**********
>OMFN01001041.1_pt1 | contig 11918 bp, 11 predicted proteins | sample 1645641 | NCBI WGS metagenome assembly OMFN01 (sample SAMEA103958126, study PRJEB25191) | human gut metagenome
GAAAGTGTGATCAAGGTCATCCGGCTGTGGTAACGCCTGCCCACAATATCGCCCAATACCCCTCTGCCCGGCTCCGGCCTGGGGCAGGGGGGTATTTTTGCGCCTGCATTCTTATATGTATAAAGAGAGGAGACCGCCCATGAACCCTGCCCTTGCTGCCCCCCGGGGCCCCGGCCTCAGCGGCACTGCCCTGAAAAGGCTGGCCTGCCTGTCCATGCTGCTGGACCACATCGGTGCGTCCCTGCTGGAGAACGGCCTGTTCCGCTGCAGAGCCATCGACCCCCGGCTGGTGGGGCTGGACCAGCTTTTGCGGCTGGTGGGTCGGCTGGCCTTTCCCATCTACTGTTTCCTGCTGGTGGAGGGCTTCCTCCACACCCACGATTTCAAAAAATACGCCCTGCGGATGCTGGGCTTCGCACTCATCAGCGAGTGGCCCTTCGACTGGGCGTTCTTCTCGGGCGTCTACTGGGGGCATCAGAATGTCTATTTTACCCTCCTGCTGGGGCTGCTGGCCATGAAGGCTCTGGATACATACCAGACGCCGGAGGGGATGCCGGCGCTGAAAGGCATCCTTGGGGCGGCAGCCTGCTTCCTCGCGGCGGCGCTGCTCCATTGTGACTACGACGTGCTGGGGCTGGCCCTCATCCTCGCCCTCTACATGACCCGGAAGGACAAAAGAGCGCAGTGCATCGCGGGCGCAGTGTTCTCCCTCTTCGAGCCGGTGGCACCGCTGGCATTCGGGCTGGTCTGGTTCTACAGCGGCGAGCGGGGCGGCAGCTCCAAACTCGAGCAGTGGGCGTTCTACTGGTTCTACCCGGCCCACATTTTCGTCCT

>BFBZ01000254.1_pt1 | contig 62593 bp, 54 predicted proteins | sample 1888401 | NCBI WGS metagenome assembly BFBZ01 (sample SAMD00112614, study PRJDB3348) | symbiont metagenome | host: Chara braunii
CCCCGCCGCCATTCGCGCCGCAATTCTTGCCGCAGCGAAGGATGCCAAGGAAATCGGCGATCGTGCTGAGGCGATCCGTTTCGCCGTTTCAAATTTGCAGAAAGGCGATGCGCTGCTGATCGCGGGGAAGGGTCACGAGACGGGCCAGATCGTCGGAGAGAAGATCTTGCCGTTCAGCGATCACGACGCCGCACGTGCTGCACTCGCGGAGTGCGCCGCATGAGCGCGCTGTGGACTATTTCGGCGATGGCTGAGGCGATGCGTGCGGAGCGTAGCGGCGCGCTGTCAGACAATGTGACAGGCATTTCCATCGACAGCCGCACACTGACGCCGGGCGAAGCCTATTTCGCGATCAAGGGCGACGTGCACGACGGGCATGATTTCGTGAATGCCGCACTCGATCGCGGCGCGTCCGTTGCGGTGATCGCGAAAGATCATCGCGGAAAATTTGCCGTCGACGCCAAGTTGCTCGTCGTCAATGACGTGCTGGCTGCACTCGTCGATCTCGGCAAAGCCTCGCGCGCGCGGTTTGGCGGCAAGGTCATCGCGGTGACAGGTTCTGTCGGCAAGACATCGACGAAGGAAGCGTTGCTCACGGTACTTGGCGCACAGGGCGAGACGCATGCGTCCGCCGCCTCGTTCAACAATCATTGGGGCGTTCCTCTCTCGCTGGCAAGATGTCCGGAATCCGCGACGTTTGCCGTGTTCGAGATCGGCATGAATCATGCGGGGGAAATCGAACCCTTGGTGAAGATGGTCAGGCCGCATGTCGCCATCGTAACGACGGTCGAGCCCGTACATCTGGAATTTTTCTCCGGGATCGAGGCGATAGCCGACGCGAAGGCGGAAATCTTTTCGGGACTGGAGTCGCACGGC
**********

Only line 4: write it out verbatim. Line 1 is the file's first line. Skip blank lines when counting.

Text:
CCCCGCCGCCATTCGCGCCGCAATTCTTGCCGCAGCGAAGGATGCCAAGGAAATCGGCGATCGTGCTGAGGCGATCCGTTTCGCCGTTTCAAATTTGCAGAAAGGCGATGCGCTGCTGATCGCGGGGAAGGGTCACGAGACGGGCCAGATCGTCGGAGAGAAGATCTTGCCGTTCAGCGATCACGACGCCGCACGTGCTGCACTCGCGGAGTGCGCCGCATGAGCGCGCTGTGGACTATTTCGGCGATGGCTGAGGCGATGCGTGCGGAGCGTAGCGGCGCGCTGTCAGACAATGTGACAGGCATTTCCATCGACAGCCGCACACTGACGCCGGGCGAAGCCTATTTCGCGATCAAGGGCGACGTGCACGACGGGCATGATTTCGTGAATGCCGCACTCGATCGCGGCGCGTCCGTTGCGGTGATCGCGAAAGATCATCGCGGAAAATTTGCCGTCGACGCCAAGTTGCTCGTCGTCAATGACGTGCTGGCTGCACTCGTCGATCTCGGCAAAGCCTCGCGCGCGCGGTTTGGCGGCAAGGTCATCGCGGTGACAGGTTCTGTCGGCAAGACATCGACGAAGGAAGCGTTGCTCACGGTACTTGGCGCACAGGGCGAGACGCATGCGTCCGCCGCCTCGTTCAACAATCATTGGGGCGTTCCTCTCTCGCTGGCAAGATGTCCGGAATCCGCGACGTTTGCCGTGTTCGAGATCGGCATGAATCATGCGGGGGAAATCGAACCCTTGGTGAAGATGGTCAGGCCGCATGTCGCCATCGTAACGACGGTCGAGCCCGTACATCTGGAATTTTTCTCCGGGATCGAGGCGATAGCCGACGCGAAGGCGGAAATCTTTTCGGGACTGGAGTCGCACGGC